Sunday, November 1, 2020

The Cost


1Lt Gus Chambers and 1Lt Nate Paddock were watching as the wounded were evacuated down the trail. They had to be carried down to where the jeeps could pick them up. It was far too rough to try and bring the vehicles up, the ride back down would have killed some of the wounded men.

"Nate, how many men did you lose?" Chambers understood why it had been done, he even applauded the effort on the part of Paddock's men to show some initiative. Scouts had reported back that the Germans had been hurt, badly.

Paddock shook his head. then he pulled the list from his pocket, his hands were trembling, "Of the nineteen men who made that flanking attack," Paddock sighed, he took a deep breath, the list was still too painful, these his men listed on this scrap of paper, "five men were killed, five were wounded, and three men are missing."

"Thirteen casualties out of the nineteen who went in, Jesus." Chambers knew that Captain Josephson, now commanding the battalion, was going to be hurt by this. He knew these men, he'd often bragged about Paddock's being his best platoon. "Names, Nate, who did we lose?"

"My platoon sergeant, Sgt Hernandez, the leader of 1st Squad, Sgt Wilson, and Pvt Tremblay from 1st Squad are all missing. Only four men out of Wilson's squad made it back in one piece. Leonard, Kennedy, and Cambridge were all killed, their bodies were recovered, the men weren't able to recover Kennedy's body."

Chambers turned to look at Paddock and asked sharply, "And why not, why did they leave him up there?"

Paddock rubbed his sleeve over his eyes, "Sir, there wasn't much left of him. Cpl Katz tried to get to the body and pick up what he could, but it was too dark, they just couldn't find enough of him to bring back."

"Damn, is he the guy who stepped on the mine?"

"Yeah, f**ked him all up, killed Leonard and wounded Dickenson as well. The other wounded man from 1st Squad was Cambridge, a new guy, just got here a few days back."

"You haven't mentioned 3rd Squad."

"Yeah, Sgt Gentile's guys. Mackensen and Duffy were both KIA, Mackensen's another new guy. Sgt Gentile, Pvt Riley Taggert, and Fred McArthur were all wounded. Gentile is okay, Doc Milbury patched him up, Taggert the same, though Doc sent him back to battalion to get checked out. Doc thinks a few stitches should fix him up. McArthur's probably going to lose an arm."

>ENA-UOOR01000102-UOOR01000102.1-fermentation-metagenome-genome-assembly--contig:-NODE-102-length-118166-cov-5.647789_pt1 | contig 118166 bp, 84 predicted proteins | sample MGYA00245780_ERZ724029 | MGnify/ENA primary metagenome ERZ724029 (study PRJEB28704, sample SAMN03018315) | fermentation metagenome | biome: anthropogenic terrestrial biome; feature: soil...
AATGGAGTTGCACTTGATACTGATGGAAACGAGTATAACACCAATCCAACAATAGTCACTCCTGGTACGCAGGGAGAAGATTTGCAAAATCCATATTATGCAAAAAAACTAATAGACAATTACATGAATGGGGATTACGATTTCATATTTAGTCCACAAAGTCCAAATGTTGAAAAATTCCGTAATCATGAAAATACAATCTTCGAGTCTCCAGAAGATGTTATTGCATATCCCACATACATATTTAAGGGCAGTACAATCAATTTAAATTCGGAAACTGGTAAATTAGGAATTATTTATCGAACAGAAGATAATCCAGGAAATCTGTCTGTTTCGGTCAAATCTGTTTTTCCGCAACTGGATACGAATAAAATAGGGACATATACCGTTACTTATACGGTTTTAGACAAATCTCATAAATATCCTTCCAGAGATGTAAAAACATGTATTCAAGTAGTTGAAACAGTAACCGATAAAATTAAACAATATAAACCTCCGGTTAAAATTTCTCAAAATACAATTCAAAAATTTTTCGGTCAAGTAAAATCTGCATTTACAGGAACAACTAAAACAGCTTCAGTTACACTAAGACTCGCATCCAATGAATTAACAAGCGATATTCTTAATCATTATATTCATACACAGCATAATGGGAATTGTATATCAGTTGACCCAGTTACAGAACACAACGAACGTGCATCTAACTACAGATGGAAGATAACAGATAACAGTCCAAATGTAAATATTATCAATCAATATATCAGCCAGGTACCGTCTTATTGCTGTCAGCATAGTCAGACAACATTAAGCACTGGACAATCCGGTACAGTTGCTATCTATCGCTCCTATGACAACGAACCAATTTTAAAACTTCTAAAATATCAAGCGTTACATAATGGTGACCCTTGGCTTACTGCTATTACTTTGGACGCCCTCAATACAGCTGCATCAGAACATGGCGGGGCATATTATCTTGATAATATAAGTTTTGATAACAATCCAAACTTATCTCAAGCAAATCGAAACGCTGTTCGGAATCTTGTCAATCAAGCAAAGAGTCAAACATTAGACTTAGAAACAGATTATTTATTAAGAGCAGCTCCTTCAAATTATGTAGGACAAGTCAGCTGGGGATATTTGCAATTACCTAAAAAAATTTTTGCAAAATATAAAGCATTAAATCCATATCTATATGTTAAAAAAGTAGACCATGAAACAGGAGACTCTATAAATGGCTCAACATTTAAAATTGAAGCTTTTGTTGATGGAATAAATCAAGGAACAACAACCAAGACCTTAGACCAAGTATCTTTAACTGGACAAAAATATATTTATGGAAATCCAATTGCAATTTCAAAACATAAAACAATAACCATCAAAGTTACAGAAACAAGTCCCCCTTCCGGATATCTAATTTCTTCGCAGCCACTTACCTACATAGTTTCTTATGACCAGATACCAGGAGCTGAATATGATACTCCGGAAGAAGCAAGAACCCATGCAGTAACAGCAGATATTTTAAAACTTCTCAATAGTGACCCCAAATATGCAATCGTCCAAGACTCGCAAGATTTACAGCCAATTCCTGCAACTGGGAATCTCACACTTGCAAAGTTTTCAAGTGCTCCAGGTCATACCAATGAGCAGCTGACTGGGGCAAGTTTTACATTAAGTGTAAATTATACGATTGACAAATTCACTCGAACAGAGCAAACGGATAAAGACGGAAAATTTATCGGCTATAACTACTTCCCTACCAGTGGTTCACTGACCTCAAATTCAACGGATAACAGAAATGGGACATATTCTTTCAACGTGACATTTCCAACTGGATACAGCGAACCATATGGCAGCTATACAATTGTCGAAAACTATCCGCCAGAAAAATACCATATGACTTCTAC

"Man, that's terrible Nate, go see to your men. I need to figure out what we're going to do now that we're up here."

"Opa?" von Lüttwitz was looking at Köhler's leg, it was a bloody mess.

"Sir, I'm okay, really, it's just a deep cut, nothing broken, it's already stopped bleeding. How's your head?"

Hauptmann von Lüttwitz considered that for a moment. The position had held, the Amis had been driven off in the night, but the cost had been high. All of the engineers save one were dead, the Americans had overrun their foxholes, had even bayonetted Sepp Zumbach to death, the blade had still been in his chest when they found him, snapped off at the hilt.

The assault gun had been destroyed. At first the captain thought that the crew had abandoned their vehicle and destroyed it before retreating, but Vorwald, who had actually taken some initiative, had led a small patrol to check that out. There were signs of a struggle in the vehicle, blood and a sleeve ripped from a tunic. It looked as though the Americans had snuck up on them.

"If I'd had the men, I would have given Bielefeld some infantry support," von Lüttwitz looked at Opa Köhler, then added, "but we didn't have anyone to spare."

"I know Sir. How many men did we lose? I don't even know how many we had at the start of the fight." Köhler knew they probably had two squads left, maybe 23 men. More than they had before the engineers and Vorwald's men had come up, but even with that, he figured they had to have lost at least fifteen men dead and another seven wounded.

"Do we hold, Herr Hauptmann?" Köhler had to ask, someone had to mention the possibility that they should pull back.

"Yes, Gefreiter Köhler, we stay, we fight. If we go back, they'll have us shot, you know that." von Lüttwitz shook his head. "All we can do now is obey orders, Opa."

SFC Bud Pedley looked up when he heard the shout, "HALT! Who goes there?" He also heard the reply, "Friendlies, we have wounded!"

Pedley went to the front, "Advance and be recognized soldier!"

Slowly, three men hobbled into view, they not only "had" wounded, they were all wounded.

Sgt Jack Wilson had been hit in the left arm, the bullet had dug a long furrow across the arm, it hurt like Hell but he could still use it. Helping him support Pvt Andre Tremblay, who had a broken right foot and a nasty cut on his left thigh, was Sgt Stephen Hernandez. Hernandez had a very painful wound to his lower abdomen, low on the right, but the bullet had not hit anything vital. The muscle though was torn and it was all he could do to support Cajun with Wilson's help.

Pedley noticed that the men were dragging a poncho behind them, tied to a couple of pine saplings. There was something in the poncho, Pedley was afraid to ask what it was, it seemed too small to be a body. But he knew that's what it was.

"Hey guys, a little help." Hernandez managed to gasp out before collapsing in pain.

Paddock waited as Doc Milbury rebandaged Tremblay's left leg. Doc then examined his foot, "Cajun, ya know this is it, right? Your war's over man. Your foot is really f**ked up. What the Hell happened?"

"Ya know those tank rounds those guys were shooting into the Kraut position?"


"One flew right over the Krauts and brought a f**king tree down on my foot. Jack pulled me out, I think that hurt worse then getting hit by the tree. Damn tree also gashed the Hell out of my leg."

"Ya know Cajun, your foot is made up of 26 bones, 30 joints and more than 100 muscles, tendons and ligaments, I swear to God, you probably broke all 26 of those bones and messed up most of the joints. Your foot right now is just a bag holding busted up bones."